Ottavio and Naomi constantly shoot crossbows at each other from 35 feet away. He shoots arrows past her breasts, she shoots arrows between his legs, and they love each other very much.
Their stage name is Mr. and Mrs. G, and the first time he shot an apple off her head, they were on “The Tonight Show.”
“That was also the first time she performed the shot when I did the handstand into a split, and she shoots a balloon between my legs,” Ottavio Gesmundo says with a big smile of happiness.
Naomi Brenkman Gesmundo excitedly says their thinking was, “Let’s be on TV and do all new shots!”
When you ask courageous entertainers like Mr. and Mrs. G why they do wild things, they give you answers like this:
“It’s exciting for the audience, and it’s exciting for us,” he says matter-of-factly.
Is it the adrenaline they’re addicted to?
“No,” he says. “We enjoy relaxing and traveling.”
Ah, yes, the traveling. Mr. and Mrs. G have performed on a variety of Las Vegas stages, but mostly they tour the world for gigs.
“Most of our work is in Dubai and London, and New York and Miami. We’re leaving in a week to go to Hawaii,” Ottavio says after the couple’s performance Wednesday at Inspire Theater.
They do a lot onstage. Mr. and Mrs. G dance around, do some martial arts moves, make comedy facial expressions and then pick up a crossbow and quickly shoot balloons off their bodies.
Occasionally, she suffers a wardrobe malfunction and her pasties pop off.
“People seem to enjoy that very, very much,” she says.
The top three questions people ask (and the answers):
1. “You guys must trust each other?” (Yes.)
2. “Who’s the better shot?” (No answer.)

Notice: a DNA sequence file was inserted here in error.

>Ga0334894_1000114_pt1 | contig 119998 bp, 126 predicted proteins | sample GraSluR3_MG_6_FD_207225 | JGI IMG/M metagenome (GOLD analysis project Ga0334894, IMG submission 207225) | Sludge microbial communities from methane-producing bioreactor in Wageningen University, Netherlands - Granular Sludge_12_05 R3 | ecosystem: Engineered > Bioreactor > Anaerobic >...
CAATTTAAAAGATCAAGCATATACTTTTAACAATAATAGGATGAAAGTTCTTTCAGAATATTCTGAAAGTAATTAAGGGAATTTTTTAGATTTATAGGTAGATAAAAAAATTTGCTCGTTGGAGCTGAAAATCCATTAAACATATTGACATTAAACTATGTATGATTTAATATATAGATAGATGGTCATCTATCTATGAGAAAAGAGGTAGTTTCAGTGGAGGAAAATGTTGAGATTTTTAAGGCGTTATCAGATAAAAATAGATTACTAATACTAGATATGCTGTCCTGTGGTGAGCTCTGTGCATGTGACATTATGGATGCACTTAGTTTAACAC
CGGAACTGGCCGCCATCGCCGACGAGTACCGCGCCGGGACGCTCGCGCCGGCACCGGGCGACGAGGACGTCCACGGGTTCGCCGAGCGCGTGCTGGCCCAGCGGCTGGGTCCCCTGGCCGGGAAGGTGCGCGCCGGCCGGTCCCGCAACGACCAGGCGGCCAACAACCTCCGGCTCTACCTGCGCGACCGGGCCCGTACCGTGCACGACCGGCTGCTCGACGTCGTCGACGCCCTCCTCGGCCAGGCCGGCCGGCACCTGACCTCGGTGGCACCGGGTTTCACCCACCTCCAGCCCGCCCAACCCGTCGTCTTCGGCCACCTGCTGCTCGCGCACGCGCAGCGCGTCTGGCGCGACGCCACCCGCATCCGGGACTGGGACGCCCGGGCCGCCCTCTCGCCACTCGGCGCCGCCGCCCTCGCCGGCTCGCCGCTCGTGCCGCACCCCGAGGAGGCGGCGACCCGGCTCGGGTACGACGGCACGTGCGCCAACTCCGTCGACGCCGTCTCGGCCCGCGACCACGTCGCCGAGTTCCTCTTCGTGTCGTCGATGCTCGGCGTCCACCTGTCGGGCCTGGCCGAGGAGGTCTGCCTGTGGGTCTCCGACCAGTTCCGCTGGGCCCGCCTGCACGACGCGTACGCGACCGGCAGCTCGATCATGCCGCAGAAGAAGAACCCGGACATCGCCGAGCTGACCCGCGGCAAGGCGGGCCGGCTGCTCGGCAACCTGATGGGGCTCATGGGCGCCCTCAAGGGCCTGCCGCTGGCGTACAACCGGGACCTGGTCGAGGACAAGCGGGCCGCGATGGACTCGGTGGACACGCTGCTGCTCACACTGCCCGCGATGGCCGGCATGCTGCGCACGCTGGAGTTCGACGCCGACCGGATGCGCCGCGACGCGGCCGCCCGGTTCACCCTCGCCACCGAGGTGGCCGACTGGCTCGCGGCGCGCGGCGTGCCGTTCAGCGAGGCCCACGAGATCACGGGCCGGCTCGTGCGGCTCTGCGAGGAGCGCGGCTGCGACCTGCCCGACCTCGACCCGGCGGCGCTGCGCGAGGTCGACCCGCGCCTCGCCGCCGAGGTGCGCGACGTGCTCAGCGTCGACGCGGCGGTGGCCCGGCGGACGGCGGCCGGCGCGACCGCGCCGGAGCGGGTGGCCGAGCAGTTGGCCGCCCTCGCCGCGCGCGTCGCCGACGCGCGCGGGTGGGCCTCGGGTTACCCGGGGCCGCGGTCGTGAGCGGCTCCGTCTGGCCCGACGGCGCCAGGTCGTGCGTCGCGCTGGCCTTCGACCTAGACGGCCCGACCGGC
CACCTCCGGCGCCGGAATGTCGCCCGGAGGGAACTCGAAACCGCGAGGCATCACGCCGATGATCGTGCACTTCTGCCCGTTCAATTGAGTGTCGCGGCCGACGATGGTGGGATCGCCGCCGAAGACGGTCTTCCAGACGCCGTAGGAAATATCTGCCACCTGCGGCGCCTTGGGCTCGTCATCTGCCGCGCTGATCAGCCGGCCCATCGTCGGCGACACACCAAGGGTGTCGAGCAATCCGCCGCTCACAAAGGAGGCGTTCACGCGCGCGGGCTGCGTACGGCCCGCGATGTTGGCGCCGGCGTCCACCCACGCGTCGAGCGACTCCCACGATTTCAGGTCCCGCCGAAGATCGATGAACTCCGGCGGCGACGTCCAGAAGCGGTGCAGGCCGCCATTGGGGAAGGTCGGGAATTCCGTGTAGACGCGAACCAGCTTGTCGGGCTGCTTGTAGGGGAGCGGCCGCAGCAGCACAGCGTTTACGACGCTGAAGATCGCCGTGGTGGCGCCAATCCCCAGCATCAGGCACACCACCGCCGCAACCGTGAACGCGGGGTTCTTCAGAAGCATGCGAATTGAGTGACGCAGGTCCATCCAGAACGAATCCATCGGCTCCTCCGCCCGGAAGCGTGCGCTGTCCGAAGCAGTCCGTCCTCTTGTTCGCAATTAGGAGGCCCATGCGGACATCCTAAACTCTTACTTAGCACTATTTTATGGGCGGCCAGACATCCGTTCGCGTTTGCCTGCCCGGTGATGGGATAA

3. “Have you ever hit each other?” (“Yes, we have matching scars,” he says, but just finger nicks.)
My favorite question: “Aren’t you worried one of you will ‘accidentally’ shoot the other after a marriage argument?”
“No,” Naomi says, laughing. “We check the equipment. We check each other. We do lots of yoga. There must be a lot of calmness about us. And everything changes when you step onstage. We’ve got each other’s back.”
Their back story is a trip. Naomi learned ballet and dance while raised in Holland by a nurse-mother and a sensei-father who taught her shorinji kempo karate at age 4.
“How much ass can you kick?” I ask.
“A whole lot,” she says with a laugh.
Ottavio comes from an Italian circus family based in Las Vegas and Sarasota, Fla. His grandfather did a chimpanzees-in-Army-duds act on “The Ed Sullivan Show.” His sister opened Circus Circus, spinning by her teeth three stories above the casino floor.
“You can see her doing that in ‘Diamonds Are Forever,’ ” Ottavio says.
Ottavio grew up singing, dancing and circus-training, then performing in shows along the Strip. Twelve years ago, he landed an Elton John musical in Holland, and that’s where he met Naomi.
“I saw him,” Naomi says, “and it was love and lust at first sight. I’m still in love with him.”
“We’re still very much in love,” he says, looking into her eyes, and I realize they’re holding hands.
Ottavio’s sister got them into shooting crossbow arrows (called “bolts”) at each other. His sister did crossbow so well she is in the book of Guinness World Records, but she wanted to do something else for a change.
Ottavio and Naomi have long, fun stories I could tell you, such as how he proposed seaside.
“I can’t get rid of these hiccups; you have to scare me,” she told him by the ocean. So he got down on one knee and proposed. “She lost her hiccups,” he says.
I could go into more detail about all seven of their acts, such as burlesque-crossbow and mambo-crossbow, but let me just tell you about their “neon ninja” act and what’s so special about it.
“Everything is glowing neon, and I catch a bolt in midair. She shoots it and I catch it,” he says with another big smile.
Let me just leave you with this thought. This weekend, while many of us are lounging on beds and couches, Mr. and Mrs. G might be at that same time practicing routines at home, shooting 40 feet down a hallway into custom-made targets.
She might even be firing bolts directly at heart-shaped targets he holds over his Cupid-struck chest.
“We love doing things together,” he says.
Doug Elfman’s column appears Tuesdays, Thursdays and Saturdays. Email him at firstname.lastname@example.org. He blogs at reviewjournal.com/elfman.